It is apparent that clean metallic surfaces reflect more energy and, hence, absorb less energy than contaminated surfaces. The light energy absorbed by an oxidized or contaminated surface causes a localized heating and ultimately produces vaporization of the contaminant. It is advantageous that the contaminant layer generally has a lower thermal conductivity and a lower specific heat capacity than that of the base material. However, if in contrast clean metallic material is irradiated with pulsed laser beams of the same energy, no or only insignificant vaporization occurs since, on account of the higher reflectivity, a smaller amount of energy is absorbed. Moreover, by virtue of the higher thermal conductivity and higher specific heat capacity of the base material, a significantly lower degree of heating is obtained. It is not detrimental if the laser pulse energy is selected for removal of the most severe contamination, or layer of foreign substance, since the material erosion becomes self-limiting as soon as the clean surface presents itself.

The present method and several embodiments thereof will be more clearly apparent from the following description when taken in conjunction with the accompanying drawings.

BRIEF DESCRIPTION OF THE DRAWINGS

FIG. 1 is a schematic block diagram of a typical electrical control circuit of the invention, and

FIG. 2 is a schematic block diagram showing an alternative embodiment.

DETAILED DESCRIPTION OF THE INVENTION

The method forming the present invention can be understood most clearly from the following example. A workpiece having a partially oxidized surface is to be tested by ultrasonic energy without establishing physical contact. The generation of a sonic energy pulse is accomplished by means of a laser beam pulse and reception of sonic energy is to be made, for instance, with a known transit time interferometer arrangement not forming a part of the present invention. The sonic waves are to be produced by means of a laser beam pulse of about 30 nanoseconds duration. The variations in sound pressure amplitude arising from the thermal sound generation in the oxidized region and in the clean metallic region of the workpiece surface have an adverse effect on the test result. As an example, the sound pressure amplitude in the oxidized region is 20 db greater than that in the clean workpiece surface region.

Using the region of heaviest oxide layer, tests are made to reveal the quantity of laser beam pulses which must precede the laser beam pulse producing the same sound wave amplitude as had been obtained at the clean surface region of the workpiece. The adjustment so derived empirically, that is the determination of the quantity of laser pulses needed for cleaning the workpiece, can be maintained constant for a particular workpiece. Of course, for each laser beam pulse, including those used for cleaning, there is produced a respective acoustic wave. Only the sonic wave produced responsive to the last-transmitted laser beam pulse is used for test purposes. Such condition can be met in several ways. The pulse repetition rate of the laser source is known and, hence, the time delay from the initial laser pulse to the first laser beam pulse useable for acoustic exploration of the workpiece is programmable. By providing a time delay gate in the electrical output of the interferometer as seen in FIG. 1, the initial outputs arising from the laser pulses and used for cleaning are suppressed. Only after the passage of a delay, the time interval between the start signal and the end of a preset adjustable time delay, are the output signals permitted to pass to an evaluation unit.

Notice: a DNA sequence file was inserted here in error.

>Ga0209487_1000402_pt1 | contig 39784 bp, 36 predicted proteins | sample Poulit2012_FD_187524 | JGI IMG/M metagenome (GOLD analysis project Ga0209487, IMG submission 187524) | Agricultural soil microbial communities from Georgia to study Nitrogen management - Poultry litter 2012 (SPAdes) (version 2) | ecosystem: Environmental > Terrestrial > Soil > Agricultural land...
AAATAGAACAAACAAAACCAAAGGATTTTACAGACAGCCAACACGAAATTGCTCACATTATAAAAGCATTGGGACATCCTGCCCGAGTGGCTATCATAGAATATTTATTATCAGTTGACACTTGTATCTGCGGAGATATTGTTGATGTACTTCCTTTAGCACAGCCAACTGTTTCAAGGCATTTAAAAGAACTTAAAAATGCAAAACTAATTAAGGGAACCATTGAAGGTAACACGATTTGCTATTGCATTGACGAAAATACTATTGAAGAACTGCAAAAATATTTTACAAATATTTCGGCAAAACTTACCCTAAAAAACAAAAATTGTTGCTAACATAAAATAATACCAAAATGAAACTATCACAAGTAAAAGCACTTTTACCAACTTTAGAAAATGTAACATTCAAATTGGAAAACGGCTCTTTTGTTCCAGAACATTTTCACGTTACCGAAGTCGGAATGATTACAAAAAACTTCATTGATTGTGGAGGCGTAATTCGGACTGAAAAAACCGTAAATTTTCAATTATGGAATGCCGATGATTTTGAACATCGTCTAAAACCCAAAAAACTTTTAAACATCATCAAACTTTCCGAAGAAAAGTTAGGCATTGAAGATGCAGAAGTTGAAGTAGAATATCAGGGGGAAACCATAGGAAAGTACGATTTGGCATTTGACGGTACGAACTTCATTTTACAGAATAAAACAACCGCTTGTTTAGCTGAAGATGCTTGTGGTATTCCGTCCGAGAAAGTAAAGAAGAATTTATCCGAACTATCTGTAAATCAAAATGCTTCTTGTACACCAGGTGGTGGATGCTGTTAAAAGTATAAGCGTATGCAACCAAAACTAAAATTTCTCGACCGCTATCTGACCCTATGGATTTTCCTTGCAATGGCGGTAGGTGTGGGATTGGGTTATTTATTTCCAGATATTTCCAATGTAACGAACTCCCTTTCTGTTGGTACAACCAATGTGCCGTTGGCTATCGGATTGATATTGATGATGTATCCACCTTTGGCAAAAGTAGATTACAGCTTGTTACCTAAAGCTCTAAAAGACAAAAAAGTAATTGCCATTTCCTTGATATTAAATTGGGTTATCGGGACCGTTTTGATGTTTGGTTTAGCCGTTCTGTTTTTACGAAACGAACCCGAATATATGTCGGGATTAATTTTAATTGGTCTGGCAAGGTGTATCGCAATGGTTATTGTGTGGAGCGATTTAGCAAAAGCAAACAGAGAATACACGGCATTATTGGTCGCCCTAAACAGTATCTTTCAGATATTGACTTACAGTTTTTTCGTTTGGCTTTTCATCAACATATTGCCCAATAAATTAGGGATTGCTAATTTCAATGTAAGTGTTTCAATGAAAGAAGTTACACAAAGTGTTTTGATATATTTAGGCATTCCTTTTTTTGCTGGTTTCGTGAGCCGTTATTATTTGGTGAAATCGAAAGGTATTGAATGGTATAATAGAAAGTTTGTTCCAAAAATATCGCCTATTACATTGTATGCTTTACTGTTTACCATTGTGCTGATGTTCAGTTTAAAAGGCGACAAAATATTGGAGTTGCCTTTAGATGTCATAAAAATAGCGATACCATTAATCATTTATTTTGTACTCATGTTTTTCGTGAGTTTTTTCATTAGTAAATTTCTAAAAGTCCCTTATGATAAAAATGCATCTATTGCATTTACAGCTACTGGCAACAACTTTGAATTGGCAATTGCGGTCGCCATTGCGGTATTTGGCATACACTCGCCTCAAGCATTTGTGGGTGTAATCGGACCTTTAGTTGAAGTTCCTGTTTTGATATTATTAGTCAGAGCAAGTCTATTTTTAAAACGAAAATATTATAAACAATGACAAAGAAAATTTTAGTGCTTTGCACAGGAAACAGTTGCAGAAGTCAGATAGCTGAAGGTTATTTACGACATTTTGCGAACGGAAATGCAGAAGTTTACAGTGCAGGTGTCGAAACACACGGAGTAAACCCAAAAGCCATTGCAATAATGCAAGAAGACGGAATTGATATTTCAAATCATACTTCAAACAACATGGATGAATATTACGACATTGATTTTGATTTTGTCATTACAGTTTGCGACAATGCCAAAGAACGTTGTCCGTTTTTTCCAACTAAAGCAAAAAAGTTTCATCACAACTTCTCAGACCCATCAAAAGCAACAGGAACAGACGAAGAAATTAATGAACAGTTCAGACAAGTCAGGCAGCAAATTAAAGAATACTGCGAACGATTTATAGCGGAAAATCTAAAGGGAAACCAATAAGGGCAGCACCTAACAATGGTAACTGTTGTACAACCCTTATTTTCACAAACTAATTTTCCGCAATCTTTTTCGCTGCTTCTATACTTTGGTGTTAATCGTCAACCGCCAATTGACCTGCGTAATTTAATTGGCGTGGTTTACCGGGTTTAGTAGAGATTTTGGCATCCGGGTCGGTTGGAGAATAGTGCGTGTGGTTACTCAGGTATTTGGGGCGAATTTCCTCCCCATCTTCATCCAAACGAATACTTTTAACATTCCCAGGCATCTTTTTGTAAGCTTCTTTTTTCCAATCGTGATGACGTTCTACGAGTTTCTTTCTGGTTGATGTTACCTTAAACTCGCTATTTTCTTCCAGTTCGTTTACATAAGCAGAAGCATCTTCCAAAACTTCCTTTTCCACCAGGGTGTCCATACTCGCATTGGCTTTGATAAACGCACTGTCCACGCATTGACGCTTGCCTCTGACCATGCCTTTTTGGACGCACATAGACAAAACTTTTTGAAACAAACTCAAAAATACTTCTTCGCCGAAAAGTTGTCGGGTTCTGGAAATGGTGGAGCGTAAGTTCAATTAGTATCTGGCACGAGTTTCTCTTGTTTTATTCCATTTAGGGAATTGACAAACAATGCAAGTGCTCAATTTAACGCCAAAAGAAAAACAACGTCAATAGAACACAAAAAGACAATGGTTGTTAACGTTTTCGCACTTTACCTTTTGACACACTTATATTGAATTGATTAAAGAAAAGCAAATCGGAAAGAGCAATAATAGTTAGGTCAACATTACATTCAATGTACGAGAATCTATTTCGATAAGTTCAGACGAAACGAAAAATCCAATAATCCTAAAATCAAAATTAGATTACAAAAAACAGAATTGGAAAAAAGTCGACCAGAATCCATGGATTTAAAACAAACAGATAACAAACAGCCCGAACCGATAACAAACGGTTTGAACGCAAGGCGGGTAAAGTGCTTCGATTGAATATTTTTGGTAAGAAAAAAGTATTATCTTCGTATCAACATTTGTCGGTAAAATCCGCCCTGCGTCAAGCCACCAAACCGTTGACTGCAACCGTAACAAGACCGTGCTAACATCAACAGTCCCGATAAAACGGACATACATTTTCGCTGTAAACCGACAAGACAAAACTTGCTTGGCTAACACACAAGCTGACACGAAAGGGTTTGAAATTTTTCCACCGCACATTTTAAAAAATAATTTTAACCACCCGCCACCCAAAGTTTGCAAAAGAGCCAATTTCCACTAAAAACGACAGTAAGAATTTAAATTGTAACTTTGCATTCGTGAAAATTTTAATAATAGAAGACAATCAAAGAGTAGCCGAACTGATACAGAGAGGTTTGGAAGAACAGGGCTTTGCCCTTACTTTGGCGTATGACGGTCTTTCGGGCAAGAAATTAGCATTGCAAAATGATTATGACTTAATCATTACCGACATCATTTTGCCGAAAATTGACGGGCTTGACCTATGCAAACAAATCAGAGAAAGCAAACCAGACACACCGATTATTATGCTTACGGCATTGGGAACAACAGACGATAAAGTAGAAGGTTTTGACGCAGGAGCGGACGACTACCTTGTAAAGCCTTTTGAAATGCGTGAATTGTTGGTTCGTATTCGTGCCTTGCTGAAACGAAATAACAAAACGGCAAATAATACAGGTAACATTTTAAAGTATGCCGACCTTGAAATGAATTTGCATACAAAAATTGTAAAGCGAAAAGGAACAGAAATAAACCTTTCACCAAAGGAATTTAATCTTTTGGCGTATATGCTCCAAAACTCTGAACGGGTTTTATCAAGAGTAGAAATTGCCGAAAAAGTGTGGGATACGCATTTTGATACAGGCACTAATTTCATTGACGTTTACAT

In another embodiment, instead of setting the delay for a predetermined constant quantity of laser beam pulses used for cleaning the surface of the workpiece, photoelectric means are used for determining the surface condition of the workpiece. The cleaning process performed by means of laser beam pulses is terminated when the output signal from the photoelectric means corresponds to a value corresponding to that obtained from a clean metal surface, see FIG. 2. In another embodiment, a circuit can be provided for sensing at the photoelectric means the condition when the reflected light responsive to two consecutive transmitted laser beam pulses remains constant, and thereafter a release signal is sent to the receiver for providing the acoustic wave responsive signal to the evaluation circuit.